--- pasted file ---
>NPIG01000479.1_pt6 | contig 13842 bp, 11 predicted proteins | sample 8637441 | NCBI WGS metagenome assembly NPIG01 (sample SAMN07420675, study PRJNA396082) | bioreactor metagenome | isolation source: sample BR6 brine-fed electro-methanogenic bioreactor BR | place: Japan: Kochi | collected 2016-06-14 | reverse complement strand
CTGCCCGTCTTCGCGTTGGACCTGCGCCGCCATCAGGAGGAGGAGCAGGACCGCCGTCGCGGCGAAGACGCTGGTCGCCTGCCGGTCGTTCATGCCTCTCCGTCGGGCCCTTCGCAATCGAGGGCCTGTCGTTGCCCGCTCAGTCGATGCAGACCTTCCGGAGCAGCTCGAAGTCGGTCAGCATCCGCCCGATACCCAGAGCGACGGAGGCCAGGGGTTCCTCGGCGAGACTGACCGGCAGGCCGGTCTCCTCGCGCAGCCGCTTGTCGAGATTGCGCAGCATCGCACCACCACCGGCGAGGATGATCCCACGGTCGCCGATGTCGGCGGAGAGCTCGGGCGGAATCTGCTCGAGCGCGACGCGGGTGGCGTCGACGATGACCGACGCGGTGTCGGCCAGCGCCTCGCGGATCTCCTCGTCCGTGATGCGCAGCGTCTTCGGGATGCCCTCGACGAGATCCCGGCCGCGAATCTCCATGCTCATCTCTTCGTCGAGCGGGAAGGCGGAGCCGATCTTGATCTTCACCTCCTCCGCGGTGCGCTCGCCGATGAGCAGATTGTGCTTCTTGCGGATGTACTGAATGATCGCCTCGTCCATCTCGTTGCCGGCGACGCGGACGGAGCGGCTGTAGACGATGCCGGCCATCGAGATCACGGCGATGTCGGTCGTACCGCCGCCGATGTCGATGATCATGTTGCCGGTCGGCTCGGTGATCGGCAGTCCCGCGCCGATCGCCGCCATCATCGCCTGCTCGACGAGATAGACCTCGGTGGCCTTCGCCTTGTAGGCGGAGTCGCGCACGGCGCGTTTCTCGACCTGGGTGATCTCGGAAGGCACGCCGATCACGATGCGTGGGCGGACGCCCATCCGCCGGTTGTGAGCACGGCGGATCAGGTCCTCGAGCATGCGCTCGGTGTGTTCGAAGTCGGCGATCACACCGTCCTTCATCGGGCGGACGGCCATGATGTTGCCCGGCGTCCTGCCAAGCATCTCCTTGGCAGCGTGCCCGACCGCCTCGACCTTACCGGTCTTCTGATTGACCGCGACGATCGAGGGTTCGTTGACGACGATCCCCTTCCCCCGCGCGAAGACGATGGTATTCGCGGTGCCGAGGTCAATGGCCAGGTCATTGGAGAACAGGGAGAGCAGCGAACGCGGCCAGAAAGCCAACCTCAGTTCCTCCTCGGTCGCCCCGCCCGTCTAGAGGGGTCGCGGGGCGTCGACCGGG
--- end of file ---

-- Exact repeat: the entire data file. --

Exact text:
>NPIG01000479.1_pt6 | contig 13842 bp, 11 predicted proteins | sample 8637441 | NCBI WGS metagenome assembly NPIG01 (sample SAMN07420675, study PRJNA396082) | bioreactor metagenome | isolation source: sample BR6 brine-fed electro-methanogenic bioreactor BR | place: Japan: Kochi | collected 2016-06-14 | reverse complement strand
CTGCCCGTCTTCGCGTTGGACCTGCGCCGCCATCAGGAGGAGGAGCAGGACCGCCGTCGCGGCGAAGACGCTGGTCGCCTGCCGGTCGTTCATGCCTCTCCGTCGGGCCCTTCGCAATCGAGGGCCTGTCGTTGCCCGCTCAGTCGATGCAGACCTTCCGGAGCAGCTCGAAGTCGGTCAGCATCCGCCCGATACCCAGAGCGACGGAGGCCAGGGGTTCCTCGGCGAGACTGACCGGCAGGCCGGTCTCCTCGCGCAGCCGCTTGTCGAGATTGCGCAGCATCGCACCACCACCGGCGAGGATGATCCCACGGTCGCCGATGTCGGCGGAGAGCTCGGGCGGAATCTGCTCGAGCGCGACGCGGGTGGCGTCGACGATGACCGACGCGGTGTCGGCCAGCGCCTCGCGGATCTCCTCGTCCGTGATGCGCAGCGTCTTCGGGATGCCCTCGACGAGATCCCGGCCGCGAATCTCCATGCTCATCTCTTCGTCGAGCGGGAAGGCGGAGCCGATCTTGATCTTCACCTCCTCCGCGGTGCGCTCGCCGATGAGCAGATTGTGCTTCTTGCGGATGTACTGAATGATCGCCTCGTCCATCTCGTTGCCGGCGACGCGGACGGAGCGGCTGTAGACGATGCCGGCCATCGAGATCACGGCGATGTCGGTCGTACCGCCGCCGATGTCGATGATCATGTTGCCGGTCGGCTCGGTGATCGGCAGTCCCGCGCCGATCGCCGCCATCATCGCCTGCTCGACGAGATAGACCTCGGTGGCCTTCGCCTTGTAGGCGGAGTCGCGCACGGCGCGTTTCTCGACCTGGGTGATCTCGGAAGGCACGCCGATCACGATGCGTGGGCGGACGCCCATCCGCCGGTTGTGAGCACGGCGGATCAGGTCCTCGAGCATGCGCTCGGTGTGTTCGAAGTCGGCGATCACACCGTCCTTCATCGGGCGGACGGCCATGATGTTGCCCGGCGTCCTGCCAAGCATCTCCTTGGCAGCGTGCCCGACCGCCTCGACCTTACCGGTCTTCTGATTGACCGCGACGATCGAGGGTTCGTTGACGACGATCCCCTTCCCCCGCGCGAAGACGATGGTATTCGCGGTGCCGAGGTCAATGGCCAGGTCATTGGAGAACAGGGAGAGCAGCGAACGCGGCCAGAAAGCCAACCTCAGTTCCTCCTCGGTCGCCCCGCCCGTCTAGAGGGGTCGCGGGGCGTCGACCGGG